What will I use Face ID for?
The same things you currently do: Apple Pay, App Store and iTunes purchases, and third-party apps that currently rely on Touch ID. Apple says that third-party apps—as with Touch ID—will be able to allow a Face ID authentication, and iOS only informs the app whether or not the match was accurate.
Interestingly, Apple says developers can use Face ID without a fallback to a passcode, if a developer wants to use the biometric identification as a kind of second factor that can’t be bypassed.
Third parties will also have access to live depth maps, just as the rear two-camera systems provide in iOS 11, but not the raw data of sensors sampling your face.
How do I set up Face ID?
Face ID uses an “enrollment” process just like with Touch ID. You’ll go to Settings > Face ID & Passcode and tap Enroll Face, and then the iPhone will use the front-facing camera to display your face within a circle with green tick marks surrounding it. The enrollment software will overlay quasi-3D markings onscreen to show your eye line and facial center. You’ll be prompted to move your head in a circle, while your facial characteristics are captured.
Apple says the odds that someone else’s fingerprint will unlock Touch ID is 1 in 50,000, a pretty low number given there’s no way to test for that without trying. Apple says Face ID’s chance of another face matching is 1 in 1,000,000.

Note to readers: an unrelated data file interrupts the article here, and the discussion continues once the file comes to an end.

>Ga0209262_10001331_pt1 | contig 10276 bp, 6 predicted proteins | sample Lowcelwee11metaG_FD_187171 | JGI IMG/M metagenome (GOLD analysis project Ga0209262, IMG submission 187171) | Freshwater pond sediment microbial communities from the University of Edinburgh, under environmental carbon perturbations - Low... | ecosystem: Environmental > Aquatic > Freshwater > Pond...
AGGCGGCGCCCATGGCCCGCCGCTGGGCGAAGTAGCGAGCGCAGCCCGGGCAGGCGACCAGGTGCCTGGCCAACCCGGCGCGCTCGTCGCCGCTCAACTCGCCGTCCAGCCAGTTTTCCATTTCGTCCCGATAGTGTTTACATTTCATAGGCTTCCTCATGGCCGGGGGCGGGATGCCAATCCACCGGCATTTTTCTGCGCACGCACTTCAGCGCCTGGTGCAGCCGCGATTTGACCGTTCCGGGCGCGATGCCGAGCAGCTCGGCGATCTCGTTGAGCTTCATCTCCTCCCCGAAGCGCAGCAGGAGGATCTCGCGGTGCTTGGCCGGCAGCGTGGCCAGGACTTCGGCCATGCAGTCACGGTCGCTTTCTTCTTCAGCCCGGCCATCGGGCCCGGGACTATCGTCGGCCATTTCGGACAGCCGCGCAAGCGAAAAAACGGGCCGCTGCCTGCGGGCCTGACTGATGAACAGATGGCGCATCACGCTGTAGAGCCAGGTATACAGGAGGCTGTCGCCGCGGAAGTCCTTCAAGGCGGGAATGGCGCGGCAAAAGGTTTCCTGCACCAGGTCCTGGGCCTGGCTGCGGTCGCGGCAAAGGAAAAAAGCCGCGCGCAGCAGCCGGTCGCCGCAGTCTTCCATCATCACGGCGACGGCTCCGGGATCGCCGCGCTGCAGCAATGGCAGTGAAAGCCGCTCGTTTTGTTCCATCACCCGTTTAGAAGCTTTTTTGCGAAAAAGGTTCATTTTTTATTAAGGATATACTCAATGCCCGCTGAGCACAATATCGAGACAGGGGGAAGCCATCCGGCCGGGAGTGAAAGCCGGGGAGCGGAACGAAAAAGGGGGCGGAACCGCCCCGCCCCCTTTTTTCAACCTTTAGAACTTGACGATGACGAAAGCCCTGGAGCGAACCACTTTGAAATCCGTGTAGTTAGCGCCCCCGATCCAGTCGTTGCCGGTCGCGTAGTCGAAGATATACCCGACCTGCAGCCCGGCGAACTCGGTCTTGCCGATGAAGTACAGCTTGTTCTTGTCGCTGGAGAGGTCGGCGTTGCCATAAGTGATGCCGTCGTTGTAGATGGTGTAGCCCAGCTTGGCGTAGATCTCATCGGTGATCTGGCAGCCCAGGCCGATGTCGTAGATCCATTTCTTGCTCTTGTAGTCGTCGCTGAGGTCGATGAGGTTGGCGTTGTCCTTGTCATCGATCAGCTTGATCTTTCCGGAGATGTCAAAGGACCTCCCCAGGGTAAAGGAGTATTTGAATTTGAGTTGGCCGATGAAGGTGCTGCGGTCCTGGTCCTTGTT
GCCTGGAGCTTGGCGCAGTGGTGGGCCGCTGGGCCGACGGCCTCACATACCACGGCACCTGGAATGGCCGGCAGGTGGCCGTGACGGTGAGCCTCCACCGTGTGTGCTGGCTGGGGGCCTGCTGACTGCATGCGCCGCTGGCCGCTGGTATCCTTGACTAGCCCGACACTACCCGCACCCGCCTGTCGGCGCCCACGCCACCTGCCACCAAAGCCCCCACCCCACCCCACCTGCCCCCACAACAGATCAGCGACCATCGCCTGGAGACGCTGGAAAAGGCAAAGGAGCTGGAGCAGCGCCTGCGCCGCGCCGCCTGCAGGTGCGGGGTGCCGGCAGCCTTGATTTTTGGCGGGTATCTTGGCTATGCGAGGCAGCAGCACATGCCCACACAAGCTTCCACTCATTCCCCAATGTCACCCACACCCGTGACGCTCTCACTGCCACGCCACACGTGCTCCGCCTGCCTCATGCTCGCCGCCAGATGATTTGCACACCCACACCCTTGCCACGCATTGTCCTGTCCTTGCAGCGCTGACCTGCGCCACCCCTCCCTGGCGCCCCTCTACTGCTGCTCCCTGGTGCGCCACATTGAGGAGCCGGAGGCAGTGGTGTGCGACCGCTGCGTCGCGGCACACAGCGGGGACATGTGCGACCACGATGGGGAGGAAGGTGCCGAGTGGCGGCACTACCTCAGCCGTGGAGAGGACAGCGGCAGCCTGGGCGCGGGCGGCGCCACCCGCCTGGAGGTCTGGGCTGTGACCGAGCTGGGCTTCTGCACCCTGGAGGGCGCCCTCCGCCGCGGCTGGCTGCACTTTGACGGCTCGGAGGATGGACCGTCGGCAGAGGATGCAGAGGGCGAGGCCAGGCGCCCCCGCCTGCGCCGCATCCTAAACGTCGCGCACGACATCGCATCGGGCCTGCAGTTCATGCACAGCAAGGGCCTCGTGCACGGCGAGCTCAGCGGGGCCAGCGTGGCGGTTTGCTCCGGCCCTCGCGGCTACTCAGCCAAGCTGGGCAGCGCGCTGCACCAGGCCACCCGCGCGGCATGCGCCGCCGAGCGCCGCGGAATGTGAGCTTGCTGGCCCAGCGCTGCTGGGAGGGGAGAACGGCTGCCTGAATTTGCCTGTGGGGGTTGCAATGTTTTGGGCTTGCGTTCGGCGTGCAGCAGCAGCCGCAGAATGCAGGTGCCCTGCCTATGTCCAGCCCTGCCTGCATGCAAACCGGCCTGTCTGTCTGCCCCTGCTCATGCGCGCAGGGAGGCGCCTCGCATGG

Apple’s senior vice president of worldwide marketing, Phil Schiller, did say during the iPhone X introduction that, “The statistics are lower if the person shares a close genetic relationship with you.” Apple clarified this in its white paper, noting that the accuracy is “different” for twins and siblings. If you have an evil twin, you should probably avoid Face ID.
It also said that children under 13 had a higher rate of false matches, though it didn’t provide a number, because distinct facial features “may not have fully developed.”
How does Face ID work?
Apple uses a combination of infrared emitter and sensor (which it calls TrueDepth) to paint 30,000 points of infrared light on and around your face and also capture flat or 2D infrared snapshots. For the points, the reflection is measured, which allows it to calculate depth and angle from the camera for each dot and construct a depth map.
The information collected for a Face ID depth map is used for live tracking in Apple's new Animoji feature. Credit: Apple
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